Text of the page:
As a kid, I would do the vacation thing with my folks, traveling Route 66 back home to see grandparents, aunts, uncles and cousins. I loved the road and I think that was because my dad was a real road guy. The desert was my favorite, but I loved the mountains of Arizona as well.
And then in 1958 I was moved to Flagstaff. To say I fell in love with the town would be an understatement. I lived in east Flagstaff, an area still called, at that time, Sunnyside. The house was on North East Street, which was separated from North West Street by Center Street - seriously what could make more sense than that?
I was enrolled at Flagstaff High School, up on the hill above town on Kendrick Street. At that time, the old building was used for the junior high school and the new buildings were the high school. Having been moved from Phoenix, I suddenly had to learn GO EAGLES in place of GO THUNDERBIRDS and recognize the Bulldogs of Winslow as our arch enemies.
In the mornings I would walk down to Santa Fe Avenue - Route 66 - from the house to catch the bus. Sometimes I would stop at Johnson's Market to buy a pack of Twinkies to go with my lunch. If it was towards the end of the month I might buy the morning paper and swipe a pack of Twinkies. Yeah, I was that kind of a kid.
The school bus stop was on the corner of Arrowhead and Santa Fe Ave, across from the Twilight Motel. The Santa Fe tracks were across the highway and we would see the Santa Fe Chief racing past, heading west with people sitting in the dining car having breakfast. I used to wonder if they ever noticed us.
With winter came the snow, and the cold - something strange for a desert boy. Clear mornings were the worst. The air would be crisp and biting, and hurt your lungs if you breathed too deeply. The snow squeaked and crunched when you walked on it, and the bus was always late because they had trouble getting it started at the bus garage.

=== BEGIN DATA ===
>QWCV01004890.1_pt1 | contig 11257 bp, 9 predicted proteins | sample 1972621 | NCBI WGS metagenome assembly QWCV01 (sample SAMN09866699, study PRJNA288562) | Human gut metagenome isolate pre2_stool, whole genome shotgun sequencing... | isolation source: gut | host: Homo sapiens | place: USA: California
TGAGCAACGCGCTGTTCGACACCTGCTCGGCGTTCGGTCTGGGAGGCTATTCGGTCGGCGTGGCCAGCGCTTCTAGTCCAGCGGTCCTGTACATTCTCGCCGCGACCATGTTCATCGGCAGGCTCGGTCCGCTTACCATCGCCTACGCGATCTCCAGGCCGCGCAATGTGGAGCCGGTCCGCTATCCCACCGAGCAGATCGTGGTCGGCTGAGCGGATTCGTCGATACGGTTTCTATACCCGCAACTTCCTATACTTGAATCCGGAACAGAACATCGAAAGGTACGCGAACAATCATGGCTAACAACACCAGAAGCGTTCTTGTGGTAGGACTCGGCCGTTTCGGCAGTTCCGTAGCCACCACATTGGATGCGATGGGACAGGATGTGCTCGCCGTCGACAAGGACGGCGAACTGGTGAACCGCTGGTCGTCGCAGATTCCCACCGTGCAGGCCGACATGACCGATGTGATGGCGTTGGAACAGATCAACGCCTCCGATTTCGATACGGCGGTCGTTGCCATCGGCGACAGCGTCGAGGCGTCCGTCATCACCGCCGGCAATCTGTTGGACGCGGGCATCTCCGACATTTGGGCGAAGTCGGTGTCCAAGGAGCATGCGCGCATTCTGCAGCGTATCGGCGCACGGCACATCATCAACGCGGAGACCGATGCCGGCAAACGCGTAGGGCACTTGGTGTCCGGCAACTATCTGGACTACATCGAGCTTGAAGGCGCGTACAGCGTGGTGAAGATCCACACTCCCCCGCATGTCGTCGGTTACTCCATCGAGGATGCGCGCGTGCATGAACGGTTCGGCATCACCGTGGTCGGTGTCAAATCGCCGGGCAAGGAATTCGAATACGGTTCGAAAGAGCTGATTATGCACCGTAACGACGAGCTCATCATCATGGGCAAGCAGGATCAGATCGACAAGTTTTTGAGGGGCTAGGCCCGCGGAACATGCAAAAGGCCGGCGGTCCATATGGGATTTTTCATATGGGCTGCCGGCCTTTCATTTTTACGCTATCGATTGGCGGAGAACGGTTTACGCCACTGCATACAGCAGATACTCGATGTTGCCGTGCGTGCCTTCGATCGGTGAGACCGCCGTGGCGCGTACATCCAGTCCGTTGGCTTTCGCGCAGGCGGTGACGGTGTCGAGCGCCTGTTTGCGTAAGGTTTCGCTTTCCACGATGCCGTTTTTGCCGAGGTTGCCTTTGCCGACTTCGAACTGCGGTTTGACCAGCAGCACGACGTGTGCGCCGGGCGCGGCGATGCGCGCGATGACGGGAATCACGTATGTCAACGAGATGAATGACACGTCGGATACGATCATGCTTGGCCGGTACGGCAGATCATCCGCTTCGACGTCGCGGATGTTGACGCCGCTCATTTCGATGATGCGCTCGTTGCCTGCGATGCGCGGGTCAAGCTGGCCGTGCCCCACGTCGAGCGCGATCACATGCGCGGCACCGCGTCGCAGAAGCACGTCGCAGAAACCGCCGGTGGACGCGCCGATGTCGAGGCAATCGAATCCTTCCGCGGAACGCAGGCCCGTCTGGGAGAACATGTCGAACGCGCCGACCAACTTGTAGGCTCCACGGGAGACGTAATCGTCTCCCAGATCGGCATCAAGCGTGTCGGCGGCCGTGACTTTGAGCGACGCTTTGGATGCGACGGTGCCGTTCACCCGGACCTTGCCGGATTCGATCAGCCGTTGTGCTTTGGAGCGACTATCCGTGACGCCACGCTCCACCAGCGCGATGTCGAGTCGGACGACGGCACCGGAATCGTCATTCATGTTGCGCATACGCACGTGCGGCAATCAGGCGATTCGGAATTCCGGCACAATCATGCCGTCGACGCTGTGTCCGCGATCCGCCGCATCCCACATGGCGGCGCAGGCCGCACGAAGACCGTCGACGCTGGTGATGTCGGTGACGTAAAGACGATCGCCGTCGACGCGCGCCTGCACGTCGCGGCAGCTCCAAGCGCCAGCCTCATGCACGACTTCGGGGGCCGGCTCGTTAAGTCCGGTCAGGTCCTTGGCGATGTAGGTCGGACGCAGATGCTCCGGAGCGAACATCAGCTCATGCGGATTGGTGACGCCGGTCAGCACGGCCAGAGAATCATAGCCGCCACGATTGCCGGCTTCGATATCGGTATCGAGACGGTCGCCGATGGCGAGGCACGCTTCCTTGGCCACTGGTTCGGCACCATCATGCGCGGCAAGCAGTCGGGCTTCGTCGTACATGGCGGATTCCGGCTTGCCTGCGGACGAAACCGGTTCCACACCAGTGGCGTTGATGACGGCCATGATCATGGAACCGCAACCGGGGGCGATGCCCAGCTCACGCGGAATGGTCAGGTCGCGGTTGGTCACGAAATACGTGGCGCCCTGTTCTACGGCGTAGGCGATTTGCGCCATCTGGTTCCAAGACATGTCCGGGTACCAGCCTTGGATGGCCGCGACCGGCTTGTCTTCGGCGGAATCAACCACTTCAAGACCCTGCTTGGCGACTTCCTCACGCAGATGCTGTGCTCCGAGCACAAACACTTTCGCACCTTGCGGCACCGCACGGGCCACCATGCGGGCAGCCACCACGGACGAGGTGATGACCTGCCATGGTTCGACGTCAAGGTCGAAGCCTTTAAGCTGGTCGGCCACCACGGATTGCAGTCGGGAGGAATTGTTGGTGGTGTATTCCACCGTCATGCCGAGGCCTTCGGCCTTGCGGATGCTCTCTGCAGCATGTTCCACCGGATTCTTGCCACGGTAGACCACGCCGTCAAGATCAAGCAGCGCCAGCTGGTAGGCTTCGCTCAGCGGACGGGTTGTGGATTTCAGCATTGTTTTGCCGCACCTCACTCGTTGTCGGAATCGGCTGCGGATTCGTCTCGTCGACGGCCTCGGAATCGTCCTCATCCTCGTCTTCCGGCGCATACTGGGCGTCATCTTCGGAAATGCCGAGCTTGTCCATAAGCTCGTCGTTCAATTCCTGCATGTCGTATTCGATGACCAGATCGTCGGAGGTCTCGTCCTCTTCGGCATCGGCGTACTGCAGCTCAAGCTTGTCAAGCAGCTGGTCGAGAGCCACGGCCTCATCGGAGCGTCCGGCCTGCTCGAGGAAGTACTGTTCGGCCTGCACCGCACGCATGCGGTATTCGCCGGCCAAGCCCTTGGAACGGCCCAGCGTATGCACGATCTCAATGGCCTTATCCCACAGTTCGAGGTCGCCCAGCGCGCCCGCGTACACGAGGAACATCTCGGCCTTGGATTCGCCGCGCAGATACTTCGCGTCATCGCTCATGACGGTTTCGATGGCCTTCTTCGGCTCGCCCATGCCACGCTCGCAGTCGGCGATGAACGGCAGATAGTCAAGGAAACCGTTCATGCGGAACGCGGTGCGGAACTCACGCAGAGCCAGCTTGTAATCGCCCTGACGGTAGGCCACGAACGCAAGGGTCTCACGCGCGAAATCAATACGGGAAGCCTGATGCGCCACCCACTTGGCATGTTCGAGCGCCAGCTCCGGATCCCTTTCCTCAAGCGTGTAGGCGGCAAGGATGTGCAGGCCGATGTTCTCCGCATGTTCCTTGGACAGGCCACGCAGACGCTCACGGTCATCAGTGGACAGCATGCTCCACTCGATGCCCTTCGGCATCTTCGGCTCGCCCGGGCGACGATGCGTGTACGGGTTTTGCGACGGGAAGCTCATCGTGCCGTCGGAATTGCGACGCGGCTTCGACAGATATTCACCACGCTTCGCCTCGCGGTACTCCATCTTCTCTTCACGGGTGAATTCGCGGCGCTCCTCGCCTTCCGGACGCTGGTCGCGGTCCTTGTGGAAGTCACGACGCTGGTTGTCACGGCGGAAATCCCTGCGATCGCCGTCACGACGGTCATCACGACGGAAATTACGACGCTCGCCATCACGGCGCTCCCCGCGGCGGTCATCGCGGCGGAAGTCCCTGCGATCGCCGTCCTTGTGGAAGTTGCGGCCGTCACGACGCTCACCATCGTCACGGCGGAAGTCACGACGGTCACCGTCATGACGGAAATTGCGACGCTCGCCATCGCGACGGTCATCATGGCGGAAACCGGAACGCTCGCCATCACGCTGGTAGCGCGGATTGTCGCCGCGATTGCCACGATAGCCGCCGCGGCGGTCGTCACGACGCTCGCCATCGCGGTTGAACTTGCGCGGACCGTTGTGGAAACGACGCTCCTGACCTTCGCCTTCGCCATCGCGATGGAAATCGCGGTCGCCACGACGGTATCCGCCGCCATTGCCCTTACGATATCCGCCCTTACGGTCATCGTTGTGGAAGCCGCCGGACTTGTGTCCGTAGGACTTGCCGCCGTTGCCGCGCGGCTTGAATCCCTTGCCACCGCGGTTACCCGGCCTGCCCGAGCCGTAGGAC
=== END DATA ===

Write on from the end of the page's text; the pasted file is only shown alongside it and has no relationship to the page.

Sometimes one of the dads, I think it was Hector's dad, would drive him down in his new '58 Pontiac Safari Station Wagon and let us all jam into the car and wait for the bus. Those were great mornings.
There were days, when the weather was nice, that I would not catch the bus back to East Flagstaff, opting to walk. That walk would lead me down the hill and into town, where I headed for my favorite place. No, it wasn't the Pine Tree Café on Aspen, where we'd sometimes go for lunch. It was to McGaugh's Newsstand - the old location in the middle of the block on San Francisco Street between Santa Fe and Aspen. Mr. McGaugh would always be there with a big cigar stuck in his mouth with a curl of smoke working its way towards the ceiling. I'd look at the car magazines, and if I was flush with an extra 35 cents in my jeans, I'd buy the latest Motor Trend, Custom Cars or Rod and Custom.
From there it was out to Santa Fe Ave and the walk east. Once over the hill just east of downtown there were the motels, seemingly dozens of them. The Amber Sky, the Ben Franklin, the Chalet, the Porter House, the Skyline, the Frontier, the list could go on and on. One of my favorites was the Western Hills that stood up on a rise looking down on the highway. It had a great neon sign and a coffee shop where I never got to eat.
And of course, further east were the small mom and pop places, lined up one after the other. I knew the kids whose parents owned those little motels. Some of the stories they told were really something to hear.
But the classic in town, at that time, was the Flamingo at the Westside junction of Route 66 and Highway 89. That's where the god-awful ugly Barnes and Noble now stands. I still have a postcard showing the Flamingo with its huge red and yellow sign and a '58 Cadillac, a '57 Buick and a '55 Lincoln very visible in the parking lot.
Every two weeks, on Friday, we would go out to eat. My foster dad, flush with his paycheck, would load us all into the car - a '57 Desoto station wagon, and off we'd go. It was always Mexican food for a couple of reasons: We all loved Mexican food, and you could get a lot for a little money. Of course there were decisions to be made, and the arguing usually began as we raced to the car, because no one wanted to be stuck in the rear-facing third seat and have to climb over the bumper to get in.
Usually the girls lost the race, then my foster mom would tell us, "Be gentlemen, let the girls have the back seat."
"Yes, ma'am," we'd grumble.
The big decision was where to go, El Charro on San Francisco Street south of downtown - we all loved their sopapillas - or La Fonda in East Flagstaff - we all loved their tacos. Dad would listen to us argue for a couple of minutes and then make the decision - it was La Fonda this week. All right, I won!